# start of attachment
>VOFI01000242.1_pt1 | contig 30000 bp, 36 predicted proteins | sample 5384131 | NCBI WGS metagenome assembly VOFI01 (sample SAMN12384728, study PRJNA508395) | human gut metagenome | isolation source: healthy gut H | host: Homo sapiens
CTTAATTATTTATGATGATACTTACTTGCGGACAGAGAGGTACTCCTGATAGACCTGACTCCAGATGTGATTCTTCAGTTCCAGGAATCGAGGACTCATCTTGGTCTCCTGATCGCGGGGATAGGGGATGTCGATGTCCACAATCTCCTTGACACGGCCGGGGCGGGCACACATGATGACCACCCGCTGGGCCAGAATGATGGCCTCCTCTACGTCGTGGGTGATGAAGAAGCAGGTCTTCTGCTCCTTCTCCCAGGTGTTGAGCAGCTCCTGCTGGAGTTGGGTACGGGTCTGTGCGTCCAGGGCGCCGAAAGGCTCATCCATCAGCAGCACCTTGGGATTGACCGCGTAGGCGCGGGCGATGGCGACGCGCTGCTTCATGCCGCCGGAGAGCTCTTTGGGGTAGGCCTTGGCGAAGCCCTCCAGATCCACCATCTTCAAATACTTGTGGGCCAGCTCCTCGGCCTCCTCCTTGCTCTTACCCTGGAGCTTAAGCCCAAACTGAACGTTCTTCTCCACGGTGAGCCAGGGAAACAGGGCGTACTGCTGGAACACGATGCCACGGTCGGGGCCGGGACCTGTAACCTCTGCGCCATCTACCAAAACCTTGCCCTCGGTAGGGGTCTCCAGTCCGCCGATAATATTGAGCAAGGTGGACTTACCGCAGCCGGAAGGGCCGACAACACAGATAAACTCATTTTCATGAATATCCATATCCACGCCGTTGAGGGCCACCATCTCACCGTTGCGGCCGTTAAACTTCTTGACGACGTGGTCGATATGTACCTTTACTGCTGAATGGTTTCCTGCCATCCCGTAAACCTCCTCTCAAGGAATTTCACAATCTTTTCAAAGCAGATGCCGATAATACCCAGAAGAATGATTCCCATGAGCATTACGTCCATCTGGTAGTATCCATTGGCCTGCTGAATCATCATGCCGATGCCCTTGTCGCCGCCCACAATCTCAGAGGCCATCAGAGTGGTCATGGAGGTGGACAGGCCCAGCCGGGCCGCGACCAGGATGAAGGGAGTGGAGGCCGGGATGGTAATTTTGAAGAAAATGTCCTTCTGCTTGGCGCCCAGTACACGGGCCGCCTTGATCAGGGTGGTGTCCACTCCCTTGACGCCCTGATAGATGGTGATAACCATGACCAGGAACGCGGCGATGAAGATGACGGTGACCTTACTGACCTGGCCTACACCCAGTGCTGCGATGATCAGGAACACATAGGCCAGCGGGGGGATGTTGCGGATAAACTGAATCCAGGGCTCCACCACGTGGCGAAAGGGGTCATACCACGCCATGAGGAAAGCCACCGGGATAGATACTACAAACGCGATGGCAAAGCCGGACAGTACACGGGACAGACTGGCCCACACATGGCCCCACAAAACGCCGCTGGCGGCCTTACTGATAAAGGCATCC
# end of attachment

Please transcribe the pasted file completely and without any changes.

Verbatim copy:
>VOFI01000242.1_pt1 | contig 30000 bp, 36 predicted proteins | sample 5384131 | NCBI WGS metagenome assembly VOFI01 (sample SAMN12384728, study PRJNA508395) | human gut metagenome | isolation source: healthy gut H | host: Homo sapiens
CTTAATTATTTATGATGATACTTACTTGCGGACAGAGAGGTACTCCTGATAGACCTGACTCCAGATGTGATTCTTCAGTTCCAGGAATCGAGGACTCATCTTGGTCTCCTGATCGCGGGGATAGGGGATGTCGATGTCCACAATCTCCTTGACACGGCCGGGGCGGGCACACATGATGACCACCCGCTGGGCCAGAATGATGGCCTCCTCTACGTCGTGGGTGATGAAGAAGCAGGTCTTCTGCTCCTTCTCCCAGGTGTTGAGCAGCTCCTGCTGGAGTTGGGTACGGGTCTGTGCGTCCAGGGCGCCGAAAGGCTCATCCATCAGCAGCACCTTGGGATTGACCGCGTAGGCGCGGGCGATGGCGACGCGCTGCTTCATGCCGCCGGAGAGCTCTTTGGGGTAGGCCTTGGCGAAGCCCTCCAGATCCACCATCTTCAAATACTTGTGGGCCAGCTCCTCGGCCTCCTCCTTGCTCTTACCCTGGAGCTTAAGCCCAAACTGAACGTTCTTCTCCACGGTGAGCCAGGGAAACAGGGCGTACTGCTGGAACACGATGCCACGGTCGGGGCCGGGACCTGTAACCTCTGCGCCATCTACCAAAACCTTGCCCTCGGTAGGGGTCTCCAGTCCGCCGATAATATTGAGCAAGGTGGACTTACCGCAGCCGGAAGGGCCGACAACACAGATAAACTCATTTTCATGAATATCCATATCCACGCCGTTGAGGGCCACCATCTCACCGTTGCGGCCGTTAAACTTCTTGACGACGTGGTCGATATGTACCTTTACTGCTGAATGGTTTCCTGCCATCCCGTAAACCTCCTCTCAAGGAATTTCACAATCTTTTCAAAGCAGATGCCGATAATACCCAGAAGAATGATTCCCATGAGCATTACGTCCATCTGGTAGTATCCATTGGCCTGCTGAATCATCATGCCGATGCCCTTGTCGCCGCCCACAATCTCAGAGGCCATCAGAGTGGTCATGGAGGTGGACAGGCCCAGCCGGGCCGCGACCAGGATGAAGGGAGTGGAGGCCGGGATGGTAATTTTGAAGAAAATGTCCTTCTGCTTGGCGCCCAGTACACGGGCCGCCTTGATCAGGGTGGTGTCCACTCCCTTGACGCCCTGATAGATGGTGATAACCATGACCAGGAACGCGGCGATGAAGATGACGGTGACCTTACTGACCTGGCCTACACCCAGTGCTGCGATGATCAGGAACACATAGGCCAGCGGGGGGATGTTGCGGATAAACTGAATCCAGGGCTCCACCACGTGGCGAAAGGGGTCATACCACGCCATGAGGAAAGCCACCGGGATAGATACTACAAACGCGATGGCAAAGCCGGACAGTACACGGGACAGACTGGCCCACACATGGCCCCACAAAACGCCGCTGGCGGCCTTACTGATAAAGGCATCC